SRNS Invests Millions in Small Businesses, Creating Jobs, Helping to Put America Back to Work
Friday, October 9th, 2020
Savannah River Nuclear Solutions (SRNS) is using a proven, grassroots initiative to create jobs locally, regionally and nationally, by growing small business- es, both in size and number. Over the last five years, SRNS purchased more than $1 billion in products and services from small businesses throughout the U.S.
Just last year, 75 percent of SRNS procurement dollars went to small business subcontracts. Furthermore, more than $150 million of those purchases were dedicated to small businesses found throughout the five-county region surrounding the Savannah River Site (SRS).
“When you look at how we get people engaged to increase economic growth, it starts with small businesses,” said SRNS President and CEO Stuart MacVean. “It’s these companies that drive the economic en- gine of our nation, and SRNS will con- tinue to work with the Department of Energy to make a significant impact in this area.”
According to SRNS Small Business Liaison Officer Alex Agyemang, extensive data and studies dem- onstrate that small businesses offered the same quality of products and services provided by large companies, but at a lower cost, due to lower overhead expenditures.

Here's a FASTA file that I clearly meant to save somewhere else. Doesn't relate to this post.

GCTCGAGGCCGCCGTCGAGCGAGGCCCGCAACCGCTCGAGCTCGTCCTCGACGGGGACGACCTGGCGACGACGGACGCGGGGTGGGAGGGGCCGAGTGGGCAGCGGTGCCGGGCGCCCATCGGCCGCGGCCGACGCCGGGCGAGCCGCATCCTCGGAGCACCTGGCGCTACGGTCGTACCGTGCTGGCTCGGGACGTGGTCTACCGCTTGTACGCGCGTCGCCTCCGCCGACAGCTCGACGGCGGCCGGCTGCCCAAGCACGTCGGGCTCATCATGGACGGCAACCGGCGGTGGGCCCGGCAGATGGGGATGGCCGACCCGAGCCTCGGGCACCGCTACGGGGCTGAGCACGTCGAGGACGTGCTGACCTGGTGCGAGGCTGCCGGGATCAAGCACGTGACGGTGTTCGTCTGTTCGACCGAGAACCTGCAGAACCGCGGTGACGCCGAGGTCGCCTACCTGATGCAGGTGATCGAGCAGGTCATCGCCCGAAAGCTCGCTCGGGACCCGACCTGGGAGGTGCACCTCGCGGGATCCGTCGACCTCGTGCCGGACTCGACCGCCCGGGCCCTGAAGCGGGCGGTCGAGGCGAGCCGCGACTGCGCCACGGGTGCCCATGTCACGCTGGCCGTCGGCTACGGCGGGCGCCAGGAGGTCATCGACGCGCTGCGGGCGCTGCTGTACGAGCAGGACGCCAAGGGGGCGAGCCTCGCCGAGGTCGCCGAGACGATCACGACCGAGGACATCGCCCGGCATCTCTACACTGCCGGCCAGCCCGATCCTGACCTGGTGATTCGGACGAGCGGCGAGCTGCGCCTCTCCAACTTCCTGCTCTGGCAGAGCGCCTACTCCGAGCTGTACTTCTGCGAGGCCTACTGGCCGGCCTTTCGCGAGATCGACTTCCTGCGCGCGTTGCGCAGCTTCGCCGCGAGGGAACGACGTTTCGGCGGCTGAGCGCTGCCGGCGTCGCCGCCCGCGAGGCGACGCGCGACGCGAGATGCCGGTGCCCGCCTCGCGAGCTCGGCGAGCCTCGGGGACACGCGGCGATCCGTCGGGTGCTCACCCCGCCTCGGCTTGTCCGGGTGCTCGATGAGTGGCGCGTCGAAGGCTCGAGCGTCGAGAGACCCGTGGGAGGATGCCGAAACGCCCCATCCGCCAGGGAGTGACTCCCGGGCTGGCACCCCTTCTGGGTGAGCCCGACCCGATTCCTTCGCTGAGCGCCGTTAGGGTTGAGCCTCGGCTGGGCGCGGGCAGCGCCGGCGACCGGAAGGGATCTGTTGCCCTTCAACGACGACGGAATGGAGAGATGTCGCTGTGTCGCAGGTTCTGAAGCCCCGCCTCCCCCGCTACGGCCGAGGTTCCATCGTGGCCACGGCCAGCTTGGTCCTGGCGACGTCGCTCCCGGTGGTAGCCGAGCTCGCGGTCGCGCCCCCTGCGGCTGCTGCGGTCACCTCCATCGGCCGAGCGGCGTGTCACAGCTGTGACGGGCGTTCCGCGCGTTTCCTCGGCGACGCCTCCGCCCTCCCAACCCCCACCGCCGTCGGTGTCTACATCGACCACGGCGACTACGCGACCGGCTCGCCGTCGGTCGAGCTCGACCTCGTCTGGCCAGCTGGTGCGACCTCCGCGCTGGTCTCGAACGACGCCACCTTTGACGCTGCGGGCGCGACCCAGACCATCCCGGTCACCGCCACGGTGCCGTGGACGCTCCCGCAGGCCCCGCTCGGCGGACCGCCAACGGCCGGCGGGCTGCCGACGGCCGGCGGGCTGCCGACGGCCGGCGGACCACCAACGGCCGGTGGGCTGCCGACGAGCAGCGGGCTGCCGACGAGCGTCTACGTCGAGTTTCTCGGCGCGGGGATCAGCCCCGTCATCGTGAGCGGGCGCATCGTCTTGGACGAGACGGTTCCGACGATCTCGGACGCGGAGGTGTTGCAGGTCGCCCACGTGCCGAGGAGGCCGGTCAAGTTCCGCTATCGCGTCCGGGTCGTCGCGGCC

“The third and possibly most important point is, we expect to see a continued positive impact where unemployment is further reduced as we help increase the number of opportunities for small businesses,” said Agyemang. “To date, it’s been a hugely successful and synergistic pro- gram, especially throughout numerous nearby communities.”
Harris Weinstein, the president of KAMO Manufacturing, explained that he was unsure at the start of the pandemic if employees at his small local business would have to be sent home. “SRNS was one of the first companies to step forward and help us not only to stay open but take that next step to further grow our business.
“We spent the first 90 days of the pandemic working with numerous SRNS procurement staff members around the clock, seven days a week, to get items that would ensure the safety of SRS employees. We were able to locate and deliver these highly sought-after products by sending delivery trucks all over the country,” he said.
Weinstein added that being able to support essential businesses, like SRS, ensured their em- ployees never missed a paycheck, while creating an opportunity to hire new employees that had previously been laid off from other industries.
“Like KAMO, the majority of companies in America today are classified as small businesses, and more than two-thirds of all net new jobs in the nation come from small companies,” said Agyemang. “They are the ‘backbone’ of U.S. commerce.
“Want to make this nation commercially great again? We have the methods and experience at SRNS to make it happen here. We’re working hard to do our part,” he added.